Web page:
NARRATIVE: The policy of the former pro-Moscow president Igor Dodon with regard to the Transinstrian issue was correct, as he was about to settle the conflict. Maia Sandu may trigger an escalation of the conflict.
LOCAL CONTEXT / ETHOS: The Transnistria conflict, which broke out three decades ago, remains one of the main topics on the Moldovan-Russian agenda, as Moscow has openly expressed its interest in the region, referring to the approximately two hundred thousand people who also hold Russian citizenship.
The Transnistrian dispute degenerated in 1992 into an armed conflict that lasted several months and was ended with a peace agreement between the Republic of Moldova and the Russian Federation. A Russian military contingent and an ammunition depot from the Soviet period are still deployed in the region, despite Russia's commitments in the late 1990s to withdraw them.
Several conflict-settlement plans and negotiation formats have failed, and negotiations in the so-called 5 + 2 format (which includes Chisinau, Tiraspol, Russia, Ukraine, the OSCE, and the EU and the US as observers) are dragging on. Since 2005, when they were launched, the talks have reached a deadlock many times, and the parties have not tackled the most sensitive topic on the agenda - the political settlement of the conflict. In general, the agenda of talks includes topics such as free access of goods and citizens, recognition of diplomas, telephone connection.Tiraspol insists on having the region's independence recognized, Russia has repeatedly supported regulatory plans involving the federalization of the Republic of Moldova, in which Tiraspol would’ve had a major say, with Chisinau opting for a special status for the left bank of the Dniester. PURPOSE: To present former President Igor Dodon, who is close to Moscow, as a leader who was just about to settle the Transnistria conflict. At the same time, to present the pro-European Maia Sandu as a person who can cause the conflict to escalate. WHY THE NARRATIVES ARE FALSE: The inhabitants of the left bank of the Dniester, who also hold the citizenship of the Republic of Moldova, have always been able to vote in the elections in the Republic of Moldova. Special polling stations are set up for them in the localities on the right bank of the Dniester.The number of voters on the left bank of the Dniester has grown steadily over the past decade. From just over 2000 in the 2010 parliamentary elections, to over 16,000 in the second round of the 2016 presidential election and peaking in the 2019 parliamentary elections - over 37,000. They also participated in large numbers in the 2020 presidential elections - over 14,000 in the first round and almost 32,000 in the second round.However, since 2016, when the number of voters suddenly increased, multiple frauds have been reported, such as the organized transportation of voters and vote buying. In the 2019 parliamentary elections, even somebody close to Igor Dodon was accused of bribing voters.There were also some incidents reported in the 2020 presidential elections.The statement that during Igor Dodon's term the Transnistrian conflict got significantly closer to its settlement has no grounds either. The last meeting in the 5 + 2 format took place in October 2019. Igor Dodon had several meetings with the Transnistrian separatist leader, Vadim Krasnoselski, but no important decision was made and no concrete actions followed.Even the Chisinau government acknowledged at the end of Igor Dodon's term that, at least in the last half year, the situation had worsened, according to the findings of the OSCE Mission.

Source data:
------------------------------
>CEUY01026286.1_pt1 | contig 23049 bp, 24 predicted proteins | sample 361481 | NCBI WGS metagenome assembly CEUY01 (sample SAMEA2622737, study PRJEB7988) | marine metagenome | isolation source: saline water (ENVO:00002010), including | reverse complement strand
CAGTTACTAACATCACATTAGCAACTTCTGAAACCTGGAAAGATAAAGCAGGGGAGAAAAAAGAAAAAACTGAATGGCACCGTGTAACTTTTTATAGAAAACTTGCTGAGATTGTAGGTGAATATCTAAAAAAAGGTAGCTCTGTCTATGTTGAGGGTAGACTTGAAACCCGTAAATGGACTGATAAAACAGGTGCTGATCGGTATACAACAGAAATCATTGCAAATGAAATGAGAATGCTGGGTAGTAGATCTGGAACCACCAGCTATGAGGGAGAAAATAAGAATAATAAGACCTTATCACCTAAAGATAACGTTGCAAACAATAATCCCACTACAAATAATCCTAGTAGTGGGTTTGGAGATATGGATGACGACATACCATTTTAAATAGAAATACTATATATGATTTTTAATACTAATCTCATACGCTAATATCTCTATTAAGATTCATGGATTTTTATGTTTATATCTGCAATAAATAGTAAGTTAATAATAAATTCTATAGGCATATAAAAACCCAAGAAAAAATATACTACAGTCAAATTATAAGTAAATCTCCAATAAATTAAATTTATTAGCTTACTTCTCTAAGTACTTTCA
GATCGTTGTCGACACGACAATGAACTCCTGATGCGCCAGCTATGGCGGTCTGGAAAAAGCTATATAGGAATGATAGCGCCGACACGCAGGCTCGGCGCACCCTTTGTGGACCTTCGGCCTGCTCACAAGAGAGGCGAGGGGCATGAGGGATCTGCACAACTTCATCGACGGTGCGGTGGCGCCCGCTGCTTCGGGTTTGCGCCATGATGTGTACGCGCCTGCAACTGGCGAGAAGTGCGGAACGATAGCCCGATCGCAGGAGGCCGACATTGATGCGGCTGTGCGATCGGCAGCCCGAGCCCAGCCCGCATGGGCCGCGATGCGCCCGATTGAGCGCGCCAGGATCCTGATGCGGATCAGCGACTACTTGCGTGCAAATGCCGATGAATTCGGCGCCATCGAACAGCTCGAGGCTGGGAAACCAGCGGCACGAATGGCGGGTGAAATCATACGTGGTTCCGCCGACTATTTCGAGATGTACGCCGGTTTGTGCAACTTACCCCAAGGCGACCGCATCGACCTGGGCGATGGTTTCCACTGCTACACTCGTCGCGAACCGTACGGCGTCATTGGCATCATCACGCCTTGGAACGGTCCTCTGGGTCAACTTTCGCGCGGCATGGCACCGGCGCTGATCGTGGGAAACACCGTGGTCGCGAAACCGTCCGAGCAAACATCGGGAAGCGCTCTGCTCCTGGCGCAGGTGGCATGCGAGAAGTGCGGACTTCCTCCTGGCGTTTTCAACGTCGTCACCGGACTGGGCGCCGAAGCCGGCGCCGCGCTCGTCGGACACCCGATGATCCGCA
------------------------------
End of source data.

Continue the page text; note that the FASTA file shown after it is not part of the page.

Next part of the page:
GRAIN OF TRUTH: A large number of voters from the left bank of the Dniestr participated in the 2020 presidential elections. But that was neither a first, nor a record.
THE NARRATIVES BENEFIT: Igor Dodon, Moscow